The Spike: or, Victoria College Review, June 1910
[activities of the debating society]
"While words of learned length and thund'ring sound,
Amaz'd the gazing rustics ranged around."
The present chronicler is sworn to tell the truth, the whole truth, and nothing but this fact would compel him to disclose what he would fain conceal. The transfer of debates from the old top floor to our new concert hall seems to have had a depressing effect on speakers and audience alike. Perhaps the environment accounts for it. The four pillars stand gaunt and grim, unmoved by the most pathetic of Oram's bursts of eloquence and frown upon the occasional-alas! the very occasional-joke. Then the audience seems rari nantes in gurgite vasto. There looms beside, behind and in front, cold and cheerless expanses of floor and wall. Why does the audience always persist in getting as far away from the speaker as possible? The grey pillars threatening sentinels-the shadows, the barren walls, and the empty spaces, combine to chill the audience and freeze the springs of the imagination.
To cause even a ripple of laughter is a notable event, and a good hearty roar is practically unknown. One hesitates to launch a humorous remark. It seems "so silly."
The speaker blames the audience; the audience blames the speaker. "Much might be said on both sides." The audience is too critical (a faculty easily developed and apt to run riot), and the speaker too jejune and matter-of-fact. May both improve!
The first debate of the season was held on April 30th. and, owing to short notice, was not a "regular" debate. N. Fair, seconded by D. S. Smith, moved, "That the New Zealand University should exist for the purpose of general culture, and not for the purpose of providing a specialised training for an industrial, a commercial, or a professional career." The mover opened the debate with a speech more thoughtful than forceful, but his defect in this respect was well supplied by his seconder, who, when his knowledge ran dry, refreshed himself at the fount of Cardinal New-man's essays. W. J. McEldowney opposed the motion with great vigour, but less thought, and his seconder, C. H. Taylor, page 55 brought his customary keen criticism to bear on the speeches of his opponents, but brought little new matter into the discussion. The subsequent speakers were mostly opposed to the motion. M. Macalister contributed perhaps the most original speech, and had apparently thought out the subject for himself. T. N. Holmden certainly held the attention of the audience by his application of the Parable of the Virgins to University conditions, and by various other novel illustrations. The saving grace of humour is too little in evidence at College debates, and a light speech is always appreciated, but a little solid matter would have greatly improved this speaker. Prof. Laby, after remarking that the debate seemed like asking a starving man whether he would have "beef or mutton." placed M. H. Oram first, with L. M. Hogben and W. J. MeEldowney second, and S. Macalister fourth.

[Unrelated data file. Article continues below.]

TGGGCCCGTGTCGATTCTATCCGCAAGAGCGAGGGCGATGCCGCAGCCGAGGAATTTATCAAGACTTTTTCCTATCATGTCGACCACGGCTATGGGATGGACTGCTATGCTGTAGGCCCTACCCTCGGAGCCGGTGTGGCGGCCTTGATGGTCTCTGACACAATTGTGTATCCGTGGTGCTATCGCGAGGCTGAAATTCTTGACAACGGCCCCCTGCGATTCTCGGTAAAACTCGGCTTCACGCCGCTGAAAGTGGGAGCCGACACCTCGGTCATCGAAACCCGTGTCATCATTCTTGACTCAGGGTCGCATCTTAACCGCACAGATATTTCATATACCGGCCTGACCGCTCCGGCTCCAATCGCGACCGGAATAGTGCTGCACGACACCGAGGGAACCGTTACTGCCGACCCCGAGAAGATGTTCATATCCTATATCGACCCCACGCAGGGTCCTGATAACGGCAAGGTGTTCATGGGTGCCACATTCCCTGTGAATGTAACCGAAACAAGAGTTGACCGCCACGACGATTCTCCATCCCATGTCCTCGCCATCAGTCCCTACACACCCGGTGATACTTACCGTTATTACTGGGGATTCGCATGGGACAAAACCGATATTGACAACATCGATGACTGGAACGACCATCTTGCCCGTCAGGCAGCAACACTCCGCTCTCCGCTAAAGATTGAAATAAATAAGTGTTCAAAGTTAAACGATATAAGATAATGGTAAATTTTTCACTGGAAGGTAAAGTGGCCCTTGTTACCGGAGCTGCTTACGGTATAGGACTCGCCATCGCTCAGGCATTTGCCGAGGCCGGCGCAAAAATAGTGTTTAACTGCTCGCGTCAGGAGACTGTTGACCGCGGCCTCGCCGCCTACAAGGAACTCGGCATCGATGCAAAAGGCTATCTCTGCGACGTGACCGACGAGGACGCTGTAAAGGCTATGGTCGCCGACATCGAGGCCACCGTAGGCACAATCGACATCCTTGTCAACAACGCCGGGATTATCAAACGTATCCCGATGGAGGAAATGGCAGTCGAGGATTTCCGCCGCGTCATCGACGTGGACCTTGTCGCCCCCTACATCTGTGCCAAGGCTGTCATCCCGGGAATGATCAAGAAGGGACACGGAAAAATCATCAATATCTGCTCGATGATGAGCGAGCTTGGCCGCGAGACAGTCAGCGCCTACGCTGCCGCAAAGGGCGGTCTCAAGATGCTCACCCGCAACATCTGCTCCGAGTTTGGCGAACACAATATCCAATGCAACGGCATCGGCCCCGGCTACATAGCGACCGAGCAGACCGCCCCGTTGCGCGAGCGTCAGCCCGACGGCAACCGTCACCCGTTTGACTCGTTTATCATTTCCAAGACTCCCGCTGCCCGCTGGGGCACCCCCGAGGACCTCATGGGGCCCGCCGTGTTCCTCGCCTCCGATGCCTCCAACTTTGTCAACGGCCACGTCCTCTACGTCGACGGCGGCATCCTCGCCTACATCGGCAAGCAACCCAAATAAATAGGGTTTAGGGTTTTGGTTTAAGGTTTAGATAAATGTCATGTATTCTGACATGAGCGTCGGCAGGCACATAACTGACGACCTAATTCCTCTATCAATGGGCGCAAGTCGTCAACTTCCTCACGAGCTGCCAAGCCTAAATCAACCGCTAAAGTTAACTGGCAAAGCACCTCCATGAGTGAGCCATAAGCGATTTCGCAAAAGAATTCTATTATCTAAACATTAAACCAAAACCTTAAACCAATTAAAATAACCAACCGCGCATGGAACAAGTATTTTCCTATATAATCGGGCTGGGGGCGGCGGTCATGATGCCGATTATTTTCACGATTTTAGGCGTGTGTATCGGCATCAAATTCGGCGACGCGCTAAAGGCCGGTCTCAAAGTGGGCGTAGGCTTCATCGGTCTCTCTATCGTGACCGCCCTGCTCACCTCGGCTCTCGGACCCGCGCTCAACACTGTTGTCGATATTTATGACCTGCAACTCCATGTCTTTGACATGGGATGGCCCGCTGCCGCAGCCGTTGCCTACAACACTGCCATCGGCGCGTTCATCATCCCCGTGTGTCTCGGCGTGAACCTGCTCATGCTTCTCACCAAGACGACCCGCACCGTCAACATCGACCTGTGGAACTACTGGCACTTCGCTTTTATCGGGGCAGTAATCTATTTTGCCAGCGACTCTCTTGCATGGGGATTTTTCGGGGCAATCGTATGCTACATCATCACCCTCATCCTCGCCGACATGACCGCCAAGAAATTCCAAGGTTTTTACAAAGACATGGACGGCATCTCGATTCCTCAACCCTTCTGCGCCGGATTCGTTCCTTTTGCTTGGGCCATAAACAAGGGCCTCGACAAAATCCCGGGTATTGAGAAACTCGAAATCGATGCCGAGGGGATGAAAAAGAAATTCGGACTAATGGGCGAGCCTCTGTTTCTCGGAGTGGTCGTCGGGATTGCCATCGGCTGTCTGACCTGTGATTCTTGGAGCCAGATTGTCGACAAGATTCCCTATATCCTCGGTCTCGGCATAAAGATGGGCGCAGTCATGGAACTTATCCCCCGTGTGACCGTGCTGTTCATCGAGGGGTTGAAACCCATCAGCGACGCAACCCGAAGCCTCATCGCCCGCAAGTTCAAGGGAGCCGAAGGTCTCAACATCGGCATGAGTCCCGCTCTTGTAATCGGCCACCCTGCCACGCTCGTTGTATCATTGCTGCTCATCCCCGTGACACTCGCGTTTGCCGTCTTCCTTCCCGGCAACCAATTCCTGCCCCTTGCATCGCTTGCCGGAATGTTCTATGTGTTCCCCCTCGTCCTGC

The second debate on the syllabus was postponed till the short vacation, owing to the death of the King.
The next debate was held on May 21st, when M. H. Oram made an excellent speech in moving, "That arbitration will never provide a desirable or a practical solution of international quarrels." A. Luke seconded, while G. W. Morice and R. G. Butcher established a strong case in opposition. The secretary reports "that many speakers hid their ignorance by quibbling over the meaning of the motion." Mr. C. Wilson, who judged, placed the speakers as follows:— 1, G. W. Morice; 2, M. H. Oram; 3, R. G. Butcher; 4, W. Rutherfurd; 5, M. Macalister.
On June 4th R. Kennedy, in a speech which displayed extensive knowledge of his subject, moved: "That the endeavour to maintain the balance of power has played too great a part in England's foreign policy." A. Fair seconded him with considerable vigour, and J. L. Short, in opposing the motion, handled his "friends" somewhat severely, while R. G. Butcher completed the chastisement. T. N. Holmden's speech was described as "an entertaining interlude." and a spirited protest followed. The chairman ruled that the expression was quite permissible. The judge, Mr. A. L. Herdman, M.P., placed the speakers as follows :—1, R. Kennedy; 2, A. Fair; 3, L. Short; 4, G. W. Morice; 5. R. J. Butcher; and afterwards, in the course of a pleasant and witty speech, gave some valuable hints on platform speaking.page 56
The fourth debate, "That the distribution of charity, whether by the State, or by the individual, is inimical to the best interests of the community," attracted the largest attendance of the session, and a good array of speakers, among whom were several who seldom grace the platform. J. Ogg made a vigorous speech from a purely materialistic standpoint, and was seconded by G. Berendsen. J. D. Smith opposed, and approached the subject from an entirely different point of view. R. Watson subjected the mover's arguments to a keen criticism, and made a very telling speech. Ten speakers followed, among them being the veteran V. B. Willis, whose touches of old-time humour recalled to mind the debates of former years. Mr. von Haast, whose remarks on slang the first graduate who spoke ought to take well to heart, placed the speakers in the following order:—1, G. Watson; 2, G. W. Morice; 3, R. Watson; 4, R. G. Butcher; 5. M. H. Oram.